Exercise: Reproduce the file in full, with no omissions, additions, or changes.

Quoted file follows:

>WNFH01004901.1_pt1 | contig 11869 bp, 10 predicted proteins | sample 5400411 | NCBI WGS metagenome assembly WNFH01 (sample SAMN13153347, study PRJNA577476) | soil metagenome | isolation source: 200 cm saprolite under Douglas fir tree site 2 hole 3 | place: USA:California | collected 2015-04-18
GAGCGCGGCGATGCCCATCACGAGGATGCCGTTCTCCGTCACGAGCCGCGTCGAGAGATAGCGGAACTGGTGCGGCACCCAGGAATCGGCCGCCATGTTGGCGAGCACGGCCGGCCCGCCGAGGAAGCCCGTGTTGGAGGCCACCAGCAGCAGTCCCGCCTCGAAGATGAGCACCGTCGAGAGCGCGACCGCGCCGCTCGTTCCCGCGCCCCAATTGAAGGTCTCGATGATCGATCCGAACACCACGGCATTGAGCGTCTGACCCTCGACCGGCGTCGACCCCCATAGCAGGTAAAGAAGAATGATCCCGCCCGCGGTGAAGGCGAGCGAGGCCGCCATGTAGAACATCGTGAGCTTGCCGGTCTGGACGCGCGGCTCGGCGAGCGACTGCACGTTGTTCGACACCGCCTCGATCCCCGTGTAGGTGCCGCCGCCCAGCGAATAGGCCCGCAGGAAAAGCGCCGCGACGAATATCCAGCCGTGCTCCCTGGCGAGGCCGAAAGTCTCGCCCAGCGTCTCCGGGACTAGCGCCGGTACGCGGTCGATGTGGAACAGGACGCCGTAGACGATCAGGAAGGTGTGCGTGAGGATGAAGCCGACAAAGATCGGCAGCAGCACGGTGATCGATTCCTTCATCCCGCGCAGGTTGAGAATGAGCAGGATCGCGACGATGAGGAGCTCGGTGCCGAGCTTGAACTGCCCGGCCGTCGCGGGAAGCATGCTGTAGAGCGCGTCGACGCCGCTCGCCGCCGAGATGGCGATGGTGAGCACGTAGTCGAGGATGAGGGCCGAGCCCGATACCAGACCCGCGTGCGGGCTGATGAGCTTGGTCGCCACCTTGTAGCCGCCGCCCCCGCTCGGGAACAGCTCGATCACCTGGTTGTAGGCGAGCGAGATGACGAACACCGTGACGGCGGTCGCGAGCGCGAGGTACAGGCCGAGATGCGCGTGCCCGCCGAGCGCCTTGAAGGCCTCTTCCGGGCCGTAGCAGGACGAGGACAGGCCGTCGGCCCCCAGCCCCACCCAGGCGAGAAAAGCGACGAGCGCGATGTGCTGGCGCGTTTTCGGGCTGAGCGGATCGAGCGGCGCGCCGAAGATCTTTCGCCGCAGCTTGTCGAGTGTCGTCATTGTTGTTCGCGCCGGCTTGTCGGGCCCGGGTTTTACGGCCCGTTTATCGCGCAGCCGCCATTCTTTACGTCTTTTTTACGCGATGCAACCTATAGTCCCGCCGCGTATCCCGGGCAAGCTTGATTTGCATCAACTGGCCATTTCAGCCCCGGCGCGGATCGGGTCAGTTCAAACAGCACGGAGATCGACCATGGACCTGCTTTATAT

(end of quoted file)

>WNFH01004901.1_pt1 | contig 11869 bp, 10 predicted proteins | sample 5400411 | NCBI WGS metagenome assembly WNFH01 (sample SAMN13153347, study PRJNA577476) | soil metagenome | isolation source: 200 cm saprolite under Douglas fir tree site 2 hole 3 | place: USA:California | collected 2015-04-18
GAGCGCGGCGATGCCCATCACGAGGATGCCGTTCTCCGTCACGAGCCGCGTCGAGAGATAGCGGAACTGGTGCGGCACCCAGGAATCGGCCGCCATGTTGGCGAGCACGGCCGGCCCGCCGAGGAAGCCCGTGTTGGAGGCCACCAGCAGCAGTCCCGCCTCGAAGATGAGCACCGTCGAGAGCGCGACCGCGCCGCTCGTTCCCGCGCCCCAATTGAAGGTCTCGATGATCGATCCGAACACCACGGCATTGAGCGTCTGACCCTCGACCGGCGTCGACCCCCATAGCAGGTAAAGAAGAATGATCCCGCCCGCGGTGAAGGCGAGCGAGGCCGCCATGTAGAACATCGTGAGCTTGCCGGTCTGGACGCGCGGCTCGGCGAGCGACTGCACGTTGTTCGACACCGCCTCGATCCCCGTGTAGGTGCCGCCGCCCAGCGAATAGGCCCGCAGGAAAAGCGCCGCGACGAATATCCAGCCGTGCTCCCTGGCGAGGCCGAAAGTCTCGCCCAGCGTCTCCGGGACTAGCGCCGGTACGCGGTCGATGTGGAACAGGACGCCGTAGACGATCAGGAAGGTGTGCGTGAGGATGAAGCCGACAAAGATCGGCAGCAGCACGGTGATCGATTCCTTCATCCCGCGCAGGTTGAGAATGAGCAGGATCGCGACGATGAGGAGCTCGGTGCCGAGCTTGAACTGCCCGGCCGTCGCGGGAAGCATGCTGTAGAGCGCGTCGACGCCGCTCGCCGCCGAGATGGCGATGGTGAGCACGTAGTCGAGGATGAGGGCCGAGCCCGATACCAGACCCGCGTGCGGGCTGATGAGCTTGGTCGCCACCTTGTAGCCGCCGCCCCCGCTCGGGAACAGCTCGATCACCTGGTTGTAGGCGAGCGAGATGACGAACACCGTGACGGCGGTCGCGAGCGCGAGGTACAGGCCGAGATGCGCGTGCCCGCCGAGCGCCTTGAAGGCCTCTTCCGGGCCGTAGCAGGACGAGGACAGGCCGTCGGCCCCCAGCCCCACCCAGGCGAGAAAAGCGACGAGCGCGATGTGCTGGCGCGTTTTCGGGCTGAGCGGATCGAGCGGCGCGCCGAAGATCTTTCGCCGCAGCTTGTCGAGTGTCGTCATTGTTGTTCGCGCCGGCTTGTCGGGCCCGGGTTTTACGGCCCGTTTATCGCGCAGCCGCCATTCTTTACGTCTTTTTTACGCGATGCAACCTATAGTCCCGCCGCGTATCCCGGGCAAGCTTGATTTGCATCAACTGGCCATTTCAGCCCCGGCGCGGATCGGGTCAGTTCAAACAGCACGGAGATCGACCATGGACCTGCTTTATAT